Mark Distefano, PhD
PhD, Massachusetts Institute of Technology, 1989
BA, University of California, 1984
Research in the Distefano group focuses on the use of organic chemistry to provide insight into mechanism and function in biological systems. Several projects are currently being investigated including (1) mechanism and function of protein prenylation (2) rubber biosynthesis (3) illudin biosynthesis (4) protein-based catalyst design and (5) development of methods for selective protein modification.
Two themes unite this diverse range of topics. The protein prenylation, rubber biosynthesis and illudin biosynthesis projects center around the use farnesyl diphosphate and analogues thereof. The goals of these projects are to identify the enzymes involved in these processes and to understand their chemical mechanisms for the purposes of designing new therapeutic agents or biocatalytic processes. The catalyst design and protein modification projects both involve the use covalent modification techniques to prepare proteins with either novel catalytic or physical properties.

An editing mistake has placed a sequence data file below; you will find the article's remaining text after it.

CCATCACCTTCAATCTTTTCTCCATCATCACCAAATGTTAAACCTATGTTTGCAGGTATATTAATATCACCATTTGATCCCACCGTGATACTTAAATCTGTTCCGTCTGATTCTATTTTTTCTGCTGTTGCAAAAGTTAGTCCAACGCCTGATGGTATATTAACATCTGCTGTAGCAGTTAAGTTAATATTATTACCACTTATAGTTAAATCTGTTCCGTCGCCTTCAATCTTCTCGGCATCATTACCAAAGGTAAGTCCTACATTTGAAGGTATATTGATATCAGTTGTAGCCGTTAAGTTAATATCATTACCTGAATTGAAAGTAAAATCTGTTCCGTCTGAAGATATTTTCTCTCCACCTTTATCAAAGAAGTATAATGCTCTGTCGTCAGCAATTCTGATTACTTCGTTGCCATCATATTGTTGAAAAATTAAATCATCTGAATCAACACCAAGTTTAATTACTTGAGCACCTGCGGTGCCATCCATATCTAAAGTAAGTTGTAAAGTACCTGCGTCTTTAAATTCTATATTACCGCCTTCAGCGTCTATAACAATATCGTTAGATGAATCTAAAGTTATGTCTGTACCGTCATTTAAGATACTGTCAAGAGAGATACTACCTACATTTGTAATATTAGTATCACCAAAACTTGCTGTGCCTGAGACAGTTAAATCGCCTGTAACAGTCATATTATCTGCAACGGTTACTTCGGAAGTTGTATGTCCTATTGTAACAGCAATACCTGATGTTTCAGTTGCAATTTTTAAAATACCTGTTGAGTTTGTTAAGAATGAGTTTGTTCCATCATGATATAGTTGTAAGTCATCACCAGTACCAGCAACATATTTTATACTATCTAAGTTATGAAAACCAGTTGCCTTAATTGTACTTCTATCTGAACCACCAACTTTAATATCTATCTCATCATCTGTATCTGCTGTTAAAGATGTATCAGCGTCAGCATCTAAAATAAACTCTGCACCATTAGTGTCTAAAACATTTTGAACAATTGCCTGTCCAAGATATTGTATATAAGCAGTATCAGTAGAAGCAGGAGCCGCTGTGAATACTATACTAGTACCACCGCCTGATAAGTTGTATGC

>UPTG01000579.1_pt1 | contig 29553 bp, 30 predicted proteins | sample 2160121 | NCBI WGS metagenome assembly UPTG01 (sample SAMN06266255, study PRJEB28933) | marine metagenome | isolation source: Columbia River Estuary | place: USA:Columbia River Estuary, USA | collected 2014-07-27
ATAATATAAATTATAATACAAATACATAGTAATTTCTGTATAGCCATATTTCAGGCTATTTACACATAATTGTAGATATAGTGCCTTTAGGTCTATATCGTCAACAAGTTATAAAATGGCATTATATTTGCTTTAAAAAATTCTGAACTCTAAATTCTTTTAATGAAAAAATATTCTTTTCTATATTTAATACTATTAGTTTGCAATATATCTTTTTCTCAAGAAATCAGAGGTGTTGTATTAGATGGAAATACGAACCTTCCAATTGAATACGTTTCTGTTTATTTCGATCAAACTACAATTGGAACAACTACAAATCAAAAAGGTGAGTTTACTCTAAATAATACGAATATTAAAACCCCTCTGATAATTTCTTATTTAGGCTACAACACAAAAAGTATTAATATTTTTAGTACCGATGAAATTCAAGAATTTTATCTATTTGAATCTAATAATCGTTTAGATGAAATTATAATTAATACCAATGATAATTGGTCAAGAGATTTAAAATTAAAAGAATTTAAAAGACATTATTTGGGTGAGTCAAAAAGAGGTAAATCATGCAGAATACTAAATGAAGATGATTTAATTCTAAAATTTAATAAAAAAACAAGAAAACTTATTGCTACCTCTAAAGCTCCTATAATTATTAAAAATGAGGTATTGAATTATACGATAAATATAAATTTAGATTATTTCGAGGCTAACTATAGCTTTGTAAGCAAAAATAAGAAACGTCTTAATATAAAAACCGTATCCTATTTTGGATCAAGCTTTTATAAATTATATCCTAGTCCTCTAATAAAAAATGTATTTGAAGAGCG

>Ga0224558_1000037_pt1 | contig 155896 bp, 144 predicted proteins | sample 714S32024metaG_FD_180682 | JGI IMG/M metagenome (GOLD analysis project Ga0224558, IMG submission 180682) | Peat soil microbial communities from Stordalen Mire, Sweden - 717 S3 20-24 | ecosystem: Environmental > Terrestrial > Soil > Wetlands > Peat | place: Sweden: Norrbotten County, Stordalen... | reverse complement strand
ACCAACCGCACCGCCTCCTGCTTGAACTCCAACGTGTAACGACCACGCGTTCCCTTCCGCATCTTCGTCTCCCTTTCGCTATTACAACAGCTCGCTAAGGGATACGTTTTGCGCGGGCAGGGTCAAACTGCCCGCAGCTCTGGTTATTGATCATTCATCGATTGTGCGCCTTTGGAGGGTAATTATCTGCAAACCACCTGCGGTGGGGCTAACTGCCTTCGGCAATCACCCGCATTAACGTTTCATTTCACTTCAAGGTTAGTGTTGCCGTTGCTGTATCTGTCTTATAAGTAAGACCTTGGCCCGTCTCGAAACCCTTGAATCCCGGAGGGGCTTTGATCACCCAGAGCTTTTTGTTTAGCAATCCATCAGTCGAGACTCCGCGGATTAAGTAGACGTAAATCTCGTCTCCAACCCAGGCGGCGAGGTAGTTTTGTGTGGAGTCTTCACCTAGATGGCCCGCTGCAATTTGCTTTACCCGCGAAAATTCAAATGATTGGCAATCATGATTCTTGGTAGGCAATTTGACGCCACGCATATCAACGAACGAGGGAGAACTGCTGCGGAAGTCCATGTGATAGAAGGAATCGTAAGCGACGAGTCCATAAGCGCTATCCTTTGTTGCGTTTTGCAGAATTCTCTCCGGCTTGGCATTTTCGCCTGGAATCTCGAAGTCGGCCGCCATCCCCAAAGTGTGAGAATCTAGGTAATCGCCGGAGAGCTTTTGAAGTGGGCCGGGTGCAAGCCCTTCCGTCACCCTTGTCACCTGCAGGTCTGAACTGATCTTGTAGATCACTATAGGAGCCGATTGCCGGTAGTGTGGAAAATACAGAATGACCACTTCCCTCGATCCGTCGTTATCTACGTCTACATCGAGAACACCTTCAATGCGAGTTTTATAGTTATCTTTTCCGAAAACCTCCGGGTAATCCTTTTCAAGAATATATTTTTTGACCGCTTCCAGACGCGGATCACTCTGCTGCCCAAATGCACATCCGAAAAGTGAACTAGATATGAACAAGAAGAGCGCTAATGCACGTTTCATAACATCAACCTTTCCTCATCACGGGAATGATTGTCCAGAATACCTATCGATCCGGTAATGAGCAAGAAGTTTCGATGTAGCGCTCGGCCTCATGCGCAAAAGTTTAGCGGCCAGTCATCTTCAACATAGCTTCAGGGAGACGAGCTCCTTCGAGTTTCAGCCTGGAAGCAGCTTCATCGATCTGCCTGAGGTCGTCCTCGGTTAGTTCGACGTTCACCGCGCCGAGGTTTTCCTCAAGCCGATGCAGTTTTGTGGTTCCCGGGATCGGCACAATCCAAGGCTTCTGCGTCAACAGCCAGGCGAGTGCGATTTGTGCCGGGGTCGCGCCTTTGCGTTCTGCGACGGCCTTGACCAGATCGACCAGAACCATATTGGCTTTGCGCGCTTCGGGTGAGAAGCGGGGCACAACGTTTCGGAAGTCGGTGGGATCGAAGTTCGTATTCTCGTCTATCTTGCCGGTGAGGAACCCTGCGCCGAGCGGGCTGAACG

Researchers in the Distefano group use a combination of organic synthesis, protein purification, enzymology and biophysical techniques as they work on these projects. Numerous collaborations are in place with other groups both at the University of Minnesota and other academic and industrial institutions to accomplish the interdisciplinary goals of these projects.
Awards & Recognition
- Ryerson Professor of Chemistry, 2016
- ACS Fellow, 2014
- Merck Professor of Chemistry, 2011
- Distinguished McKnight Professor, 2011
- Horace T. Morse–University of Minnesota Alumni Award, 2006
- George W. Taylor/ITAS Award for Distinguished Teaching, 2004
- American Cancer Society Junior Faculty Research Award, 1994
- National Science Foundation CAREER Award, 1994